Refractive surgeons agree that the LASIK coordinator is one of the most important positions in a refractive surgery practice. In fact, an effective refractive surgery coordinator can be the difference between a thriving refractive practice and a struggling one.


Personality Pays

Finding the "perfect" LASIK coordinator can be difficult, but refractive surgeons have found that personality is the most important characteristic to look for when hiring. "You can teach anyone enough ophthalmology within a couple of weeks to be able to tell a patient about each procedure that you do, but you can never do a personality transplant," says Marguerite McDonald, MD, who is in private practice with Ophthalmic Consultants of Long Island in New York.

Richard Lindstrom, MD, agrees. "Previous ophthalmology experience is not necessary. We have new refractive surgery coordinators watch some surgery and watch the flow through the clinic so they know how things work. It's not hard to learn to how to help someone arrange financing and it's not hard to put a patient in the schedule, but it is really hard to develop the kind of a personality that immediately engages anyone in a comfortable discussion," says Dr. Lindstrom, who is in private practice at Minnesota Eye Consultants in Minneapolis.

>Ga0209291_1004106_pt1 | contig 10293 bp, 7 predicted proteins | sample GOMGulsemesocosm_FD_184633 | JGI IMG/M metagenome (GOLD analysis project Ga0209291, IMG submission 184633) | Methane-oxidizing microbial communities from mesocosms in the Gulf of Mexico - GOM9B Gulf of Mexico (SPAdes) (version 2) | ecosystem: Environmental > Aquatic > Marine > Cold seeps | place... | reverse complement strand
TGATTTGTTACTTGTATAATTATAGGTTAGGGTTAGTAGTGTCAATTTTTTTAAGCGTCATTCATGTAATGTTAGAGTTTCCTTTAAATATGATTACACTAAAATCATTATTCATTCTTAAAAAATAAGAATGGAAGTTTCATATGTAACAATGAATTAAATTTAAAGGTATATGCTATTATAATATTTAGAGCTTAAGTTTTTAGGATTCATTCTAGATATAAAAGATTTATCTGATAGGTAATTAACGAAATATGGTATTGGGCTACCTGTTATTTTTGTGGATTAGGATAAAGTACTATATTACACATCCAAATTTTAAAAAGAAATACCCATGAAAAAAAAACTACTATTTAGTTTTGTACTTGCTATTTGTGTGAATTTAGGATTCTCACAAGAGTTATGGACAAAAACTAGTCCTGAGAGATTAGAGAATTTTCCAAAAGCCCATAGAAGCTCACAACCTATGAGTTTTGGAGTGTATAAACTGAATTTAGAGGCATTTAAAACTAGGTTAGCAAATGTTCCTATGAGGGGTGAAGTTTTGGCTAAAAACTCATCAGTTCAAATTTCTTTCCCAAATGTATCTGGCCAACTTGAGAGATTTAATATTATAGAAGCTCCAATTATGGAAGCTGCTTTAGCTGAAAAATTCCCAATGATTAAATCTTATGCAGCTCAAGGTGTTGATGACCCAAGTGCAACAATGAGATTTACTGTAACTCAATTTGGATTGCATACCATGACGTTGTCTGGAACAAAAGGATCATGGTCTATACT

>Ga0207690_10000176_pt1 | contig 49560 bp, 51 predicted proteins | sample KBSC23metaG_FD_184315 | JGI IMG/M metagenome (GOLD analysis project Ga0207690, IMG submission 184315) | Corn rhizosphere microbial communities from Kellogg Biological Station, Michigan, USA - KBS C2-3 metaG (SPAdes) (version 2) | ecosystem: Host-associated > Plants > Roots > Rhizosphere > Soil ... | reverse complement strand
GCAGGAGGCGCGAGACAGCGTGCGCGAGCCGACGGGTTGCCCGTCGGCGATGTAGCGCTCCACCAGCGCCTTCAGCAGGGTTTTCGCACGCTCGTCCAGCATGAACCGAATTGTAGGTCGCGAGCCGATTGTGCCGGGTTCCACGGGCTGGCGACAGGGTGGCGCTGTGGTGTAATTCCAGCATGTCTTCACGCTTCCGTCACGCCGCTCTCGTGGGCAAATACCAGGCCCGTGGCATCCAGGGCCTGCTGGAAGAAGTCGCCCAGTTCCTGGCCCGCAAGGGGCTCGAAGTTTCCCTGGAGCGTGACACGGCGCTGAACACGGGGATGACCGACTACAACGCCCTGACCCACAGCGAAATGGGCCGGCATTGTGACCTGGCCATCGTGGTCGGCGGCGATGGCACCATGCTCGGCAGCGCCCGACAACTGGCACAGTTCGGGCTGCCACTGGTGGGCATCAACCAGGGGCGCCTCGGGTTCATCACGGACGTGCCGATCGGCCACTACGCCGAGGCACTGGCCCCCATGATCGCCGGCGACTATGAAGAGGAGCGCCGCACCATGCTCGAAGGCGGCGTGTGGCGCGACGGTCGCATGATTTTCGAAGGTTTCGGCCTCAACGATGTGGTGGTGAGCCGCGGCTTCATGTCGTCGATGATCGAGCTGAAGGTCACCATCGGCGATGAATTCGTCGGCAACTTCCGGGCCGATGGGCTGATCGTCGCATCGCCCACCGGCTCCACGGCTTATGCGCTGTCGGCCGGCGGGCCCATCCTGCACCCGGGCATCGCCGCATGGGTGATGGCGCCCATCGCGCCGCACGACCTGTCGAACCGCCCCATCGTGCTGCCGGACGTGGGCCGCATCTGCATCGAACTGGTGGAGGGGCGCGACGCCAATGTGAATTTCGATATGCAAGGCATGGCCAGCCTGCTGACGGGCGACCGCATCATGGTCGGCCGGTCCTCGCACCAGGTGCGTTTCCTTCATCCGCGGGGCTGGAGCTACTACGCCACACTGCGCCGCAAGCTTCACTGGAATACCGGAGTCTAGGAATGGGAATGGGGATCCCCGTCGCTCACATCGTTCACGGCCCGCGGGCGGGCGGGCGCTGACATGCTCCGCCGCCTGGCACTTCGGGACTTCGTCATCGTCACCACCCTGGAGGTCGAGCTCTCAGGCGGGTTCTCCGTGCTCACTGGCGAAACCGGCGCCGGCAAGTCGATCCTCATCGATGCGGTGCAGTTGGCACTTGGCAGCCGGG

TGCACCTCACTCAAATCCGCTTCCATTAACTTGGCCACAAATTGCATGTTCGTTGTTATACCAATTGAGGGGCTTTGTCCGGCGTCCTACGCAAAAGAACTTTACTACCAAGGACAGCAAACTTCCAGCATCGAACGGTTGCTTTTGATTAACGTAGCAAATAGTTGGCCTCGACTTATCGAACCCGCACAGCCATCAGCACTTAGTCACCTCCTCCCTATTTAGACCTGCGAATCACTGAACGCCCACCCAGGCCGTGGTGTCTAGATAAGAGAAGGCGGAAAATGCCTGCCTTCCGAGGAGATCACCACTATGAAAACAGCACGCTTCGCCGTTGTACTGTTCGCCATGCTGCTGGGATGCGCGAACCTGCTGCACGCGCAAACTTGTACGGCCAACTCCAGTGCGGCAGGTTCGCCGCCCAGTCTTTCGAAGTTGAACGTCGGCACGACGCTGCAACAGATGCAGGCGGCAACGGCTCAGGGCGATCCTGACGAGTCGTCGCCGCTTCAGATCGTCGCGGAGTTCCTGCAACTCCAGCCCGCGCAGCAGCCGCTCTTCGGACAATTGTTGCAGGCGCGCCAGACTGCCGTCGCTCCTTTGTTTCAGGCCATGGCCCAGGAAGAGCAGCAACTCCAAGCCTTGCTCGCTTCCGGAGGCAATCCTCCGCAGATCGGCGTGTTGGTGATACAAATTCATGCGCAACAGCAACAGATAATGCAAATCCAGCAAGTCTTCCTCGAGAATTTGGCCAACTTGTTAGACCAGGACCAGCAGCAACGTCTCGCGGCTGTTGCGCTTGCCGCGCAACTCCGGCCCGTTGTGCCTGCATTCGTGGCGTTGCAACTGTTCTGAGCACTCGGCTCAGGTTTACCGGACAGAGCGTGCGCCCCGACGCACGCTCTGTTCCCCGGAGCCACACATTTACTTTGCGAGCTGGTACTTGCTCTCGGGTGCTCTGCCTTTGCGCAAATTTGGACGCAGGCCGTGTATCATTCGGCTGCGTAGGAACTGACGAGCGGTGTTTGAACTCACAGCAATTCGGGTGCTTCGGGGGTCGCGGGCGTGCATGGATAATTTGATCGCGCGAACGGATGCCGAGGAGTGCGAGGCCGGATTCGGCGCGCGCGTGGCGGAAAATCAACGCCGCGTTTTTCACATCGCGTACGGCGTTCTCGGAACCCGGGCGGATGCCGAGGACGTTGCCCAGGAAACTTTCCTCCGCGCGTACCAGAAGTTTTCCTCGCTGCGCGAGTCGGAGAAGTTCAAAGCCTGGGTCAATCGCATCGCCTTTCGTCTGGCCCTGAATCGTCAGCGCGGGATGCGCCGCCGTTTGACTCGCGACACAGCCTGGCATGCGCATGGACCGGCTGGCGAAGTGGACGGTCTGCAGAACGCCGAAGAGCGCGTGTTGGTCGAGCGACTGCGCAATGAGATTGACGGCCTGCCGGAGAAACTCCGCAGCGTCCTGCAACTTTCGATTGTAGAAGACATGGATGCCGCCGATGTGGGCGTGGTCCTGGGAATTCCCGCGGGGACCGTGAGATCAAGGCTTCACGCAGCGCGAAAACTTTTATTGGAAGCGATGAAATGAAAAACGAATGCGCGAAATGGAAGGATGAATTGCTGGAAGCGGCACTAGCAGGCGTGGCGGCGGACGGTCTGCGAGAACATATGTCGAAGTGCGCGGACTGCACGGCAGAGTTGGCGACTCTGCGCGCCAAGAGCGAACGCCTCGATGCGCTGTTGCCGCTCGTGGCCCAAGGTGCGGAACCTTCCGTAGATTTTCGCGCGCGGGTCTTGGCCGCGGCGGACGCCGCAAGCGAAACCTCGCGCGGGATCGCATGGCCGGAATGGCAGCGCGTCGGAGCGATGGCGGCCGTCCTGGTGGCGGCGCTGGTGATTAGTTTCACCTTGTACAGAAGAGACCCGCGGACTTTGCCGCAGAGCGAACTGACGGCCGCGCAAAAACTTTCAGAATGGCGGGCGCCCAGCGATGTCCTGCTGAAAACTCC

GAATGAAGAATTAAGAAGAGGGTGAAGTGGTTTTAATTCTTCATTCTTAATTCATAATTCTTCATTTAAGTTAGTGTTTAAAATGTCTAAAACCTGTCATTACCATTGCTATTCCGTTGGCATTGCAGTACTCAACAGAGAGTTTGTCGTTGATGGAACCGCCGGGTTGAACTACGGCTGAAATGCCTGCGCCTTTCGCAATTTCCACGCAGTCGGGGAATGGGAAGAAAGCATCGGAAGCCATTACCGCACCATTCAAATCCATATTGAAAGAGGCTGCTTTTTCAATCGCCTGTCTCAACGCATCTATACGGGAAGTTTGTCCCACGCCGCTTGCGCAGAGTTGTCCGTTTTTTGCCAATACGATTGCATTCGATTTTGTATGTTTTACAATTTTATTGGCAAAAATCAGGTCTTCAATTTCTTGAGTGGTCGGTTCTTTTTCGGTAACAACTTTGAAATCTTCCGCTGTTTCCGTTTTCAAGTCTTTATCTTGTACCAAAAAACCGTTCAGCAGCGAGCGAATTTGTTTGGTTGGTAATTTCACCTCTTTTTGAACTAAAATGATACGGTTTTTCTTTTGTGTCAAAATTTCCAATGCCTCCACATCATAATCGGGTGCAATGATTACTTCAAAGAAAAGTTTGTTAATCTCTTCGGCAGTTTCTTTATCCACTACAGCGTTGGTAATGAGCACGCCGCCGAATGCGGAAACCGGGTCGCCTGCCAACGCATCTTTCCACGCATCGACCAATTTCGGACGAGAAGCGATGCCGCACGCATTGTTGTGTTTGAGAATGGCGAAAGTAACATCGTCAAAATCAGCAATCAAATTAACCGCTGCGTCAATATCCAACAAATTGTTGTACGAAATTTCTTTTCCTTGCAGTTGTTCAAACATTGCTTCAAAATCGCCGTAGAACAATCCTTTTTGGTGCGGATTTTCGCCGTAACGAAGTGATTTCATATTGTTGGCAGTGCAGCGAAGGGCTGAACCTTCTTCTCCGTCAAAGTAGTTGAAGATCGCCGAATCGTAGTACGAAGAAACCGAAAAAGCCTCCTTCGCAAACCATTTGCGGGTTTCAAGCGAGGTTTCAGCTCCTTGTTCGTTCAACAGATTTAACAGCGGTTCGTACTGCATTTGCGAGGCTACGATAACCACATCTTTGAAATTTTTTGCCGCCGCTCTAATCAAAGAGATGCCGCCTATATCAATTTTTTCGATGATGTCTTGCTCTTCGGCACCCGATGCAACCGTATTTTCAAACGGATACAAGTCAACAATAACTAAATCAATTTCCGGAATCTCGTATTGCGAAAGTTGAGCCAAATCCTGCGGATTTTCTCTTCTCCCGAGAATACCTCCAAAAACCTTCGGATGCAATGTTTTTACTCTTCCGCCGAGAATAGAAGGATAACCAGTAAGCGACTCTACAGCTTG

Obviously, the ideal refractive coordinator should have excellent communication skills because he or she must be able to talk to people of all educational levels and all sophistication levels. "Refractive coordinators have to be very carefully outfitted so that they will feel comfortable with any group. So, they can't dress poor, and they can't dress too rich. Additionally, they should be college graduates, because most LASIK patients are college grads," Dr. McDonald says.

While it may be tempting to move a technician or another office staff member into this position, it may be better to hire from outside the practice. Many successful LASIK coordinators have a background in sales or service. Daniel Durrie, MD, in private practice with Durrie Vision in Overland Park, Kansas, says that his practice typically hires people who have worked in the service industry in the past, because people in the service industry are generally comfortable talking to people of various ages and various backgrounds.


Personal Experience a Plus

According to Dr. Lindstrom, in his experience, "the coordinators that are the best are vivacious, attractive women who have had LASIK. The model would be to find someone who has had refractive surgery, is really pleased with his or her own outcome, and is able to relate to an age population of 20 to 40. They need to be able to look a patient in the eye and honestly say that they are ecstatic with the results of their surgery," Dr. Lindstrom adds.